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National Institute of Allergy and
Infectious Diseases (NIAID)
http://www.niaid.nih.gov

FOR IMMEDIATE RELEASE
Wednesday, Nov. 17, 2010

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NIAID MEDIA AVAILABILITY
NIH Scientists Show how Anthrax Bacteria Impair Immune Response

Studies in Mice Reveal How Bacteria Hamper Front-line Defense Cells

WHAT:
Researchers from the National Institute of Allergy and Infectious Diseases (NIAID), part of the National Institutes of Health, have determined a key mechanism by which Bacillus anthracis bacteria initiate anthrax infection despite being greatly outnumbered by immune system scavenger cells. The finding, made by studying genetically modified mice, adds new detail to the picture of early-stage anthrax infection and supports efforts to develop vaccines and drugs that would block this part of the cycle.

To start an infection, anthrax bacteria release a toxin that binds to immune cells through two receptors, TEM8 and CMG2, found on the cell surface. The binding allows two additional bacterial toxins to enter the cells, setting off a chain of events that impairs their ability to ingest and kill the bacteria.

In the new research, NIAID investigators Stephen Leppla, Ph.D., Shihui Liu, M.D., Ph.D., and colleagues bred mice that lacked CMG2 receptors on two kinds of immune cells, neutrophils and macrophages. These usually are the first cells to arrive at the site of an anthrax infection, where they engulf the invading bacteria and try to prevent the spread of infection.

Mice without CMG2 receptors on these immune cells were completely resistant to infection by B. anthracis bacteria, experiencing only a temporary swelling at the site of infection, and fully clearing the infection within two weeks. In contrast, in normal mice, the level of anthrax bacteria increased rapidly in the 48 hours following infection, and all the mice died within six days.

The researchers concluded that B. anthracis uses CMG2 receptors to impair the scavenging action of neutrophils and macrophages during early infection, giving the bacteria time to multiply to levels sufficient to overwhelm the body’s defenses.  Developing drugs and vaccines that block B. anthracis from establishing early infection via binding to the CMG2 receptor, say the study authors, may be crucial to success in treating and preventing anthrax disease.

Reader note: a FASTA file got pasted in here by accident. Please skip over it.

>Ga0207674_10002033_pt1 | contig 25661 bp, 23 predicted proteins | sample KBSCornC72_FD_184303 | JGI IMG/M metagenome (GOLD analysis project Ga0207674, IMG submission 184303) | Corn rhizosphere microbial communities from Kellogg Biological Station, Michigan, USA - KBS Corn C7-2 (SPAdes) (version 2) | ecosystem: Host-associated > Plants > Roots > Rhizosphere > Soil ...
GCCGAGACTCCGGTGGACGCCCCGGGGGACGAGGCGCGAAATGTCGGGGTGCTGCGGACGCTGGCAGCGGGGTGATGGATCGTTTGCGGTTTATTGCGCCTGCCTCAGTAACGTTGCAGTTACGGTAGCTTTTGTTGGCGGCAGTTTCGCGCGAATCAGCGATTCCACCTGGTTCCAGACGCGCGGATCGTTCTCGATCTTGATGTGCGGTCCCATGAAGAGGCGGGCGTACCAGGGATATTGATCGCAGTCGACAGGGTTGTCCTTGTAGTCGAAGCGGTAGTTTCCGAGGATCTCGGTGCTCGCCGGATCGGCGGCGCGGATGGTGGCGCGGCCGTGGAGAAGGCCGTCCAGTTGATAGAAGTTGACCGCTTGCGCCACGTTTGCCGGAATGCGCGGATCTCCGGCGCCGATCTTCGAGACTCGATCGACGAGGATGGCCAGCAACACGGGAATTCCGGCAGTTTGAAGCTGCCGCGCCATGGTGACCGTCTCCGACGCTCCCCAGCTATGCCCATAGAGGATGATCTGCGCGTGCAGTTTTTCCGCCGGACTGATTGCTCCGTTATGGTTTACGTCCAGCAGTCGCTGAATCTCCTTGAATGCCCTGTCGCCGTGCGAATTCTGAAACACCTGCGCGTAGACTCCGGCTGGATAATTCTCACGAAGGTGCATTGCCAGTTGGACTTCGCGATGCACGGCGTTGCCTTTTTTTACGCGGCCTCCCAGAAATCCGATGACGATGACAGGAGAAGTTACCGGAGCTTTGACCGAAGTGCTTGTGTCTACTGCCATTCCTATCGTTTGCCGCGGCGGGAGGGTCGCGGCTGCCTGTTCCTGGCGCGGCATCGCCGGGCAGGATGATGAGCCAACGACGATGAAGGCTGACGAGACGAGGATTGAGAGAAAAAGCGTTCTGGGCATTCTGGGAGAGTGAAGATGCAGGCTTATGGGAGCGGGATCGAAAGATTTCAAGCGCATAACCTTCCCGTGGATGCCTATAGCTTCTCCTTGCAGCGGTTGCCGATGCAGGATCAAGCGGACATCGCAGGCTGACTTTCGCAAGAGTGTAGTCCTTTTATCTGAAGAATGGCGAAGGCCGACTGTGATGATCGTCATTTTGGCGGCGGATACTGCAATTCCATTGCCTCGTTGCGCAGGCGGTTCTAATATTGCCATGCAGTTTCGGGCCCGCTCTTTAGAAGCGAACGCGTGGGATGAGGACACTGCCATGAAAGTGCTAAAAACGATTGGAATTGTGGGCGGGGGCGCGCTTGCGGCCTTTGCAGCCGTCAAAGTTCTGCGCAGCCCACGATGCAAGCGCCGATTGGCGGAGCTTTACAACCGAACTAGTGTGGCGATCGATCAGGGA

ARTICLE:
S Liu et al. Anthrax toxin targeting of myeloid cells through the CMG2 receptor is essential for establishment of Bacillus anthracis infections in mice. Cell Host and Microbe. DOI: 10.1016/j.chom.2010.10.004 (2010).

WHO:
Stephen H. Leppla, Ph.D., Laboratory of Bacterial Diseases, NIAID, is available to comment on this research.

CONTACT:
To schedule interviews, please contact Anne A. Oplinger in the NIAID Office of Communications at 301-402-1663 or niaidnews@niaid.nih.gov


NIAID conducts and supports research—at NIH, throughout the United States, and worldwide—to study the causes of infectious and immune-mediated diseases, and to develop better means of preventing, diagnosing and treating these illnesses. News releases, fact sheets and other NIAID-related materials are available on the NIAID Web site at www.niaid.nih.gov.

About the National Institutes of Health (NIH): NIH, the nation's medical research agency, includes 27 Institutes and Centers and is a component of the U.S. Department of Health and Human Services. NIH is the primary federal agency conducting and supporting basic, clinical, and translational medical research, and is investigating the causes, treatments, and cures for both common and rare diseases. For more information about NIH and its programs, visit www.nih.gov.

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Last Updated November 17, 2010

Last Reviewed November 16, 2010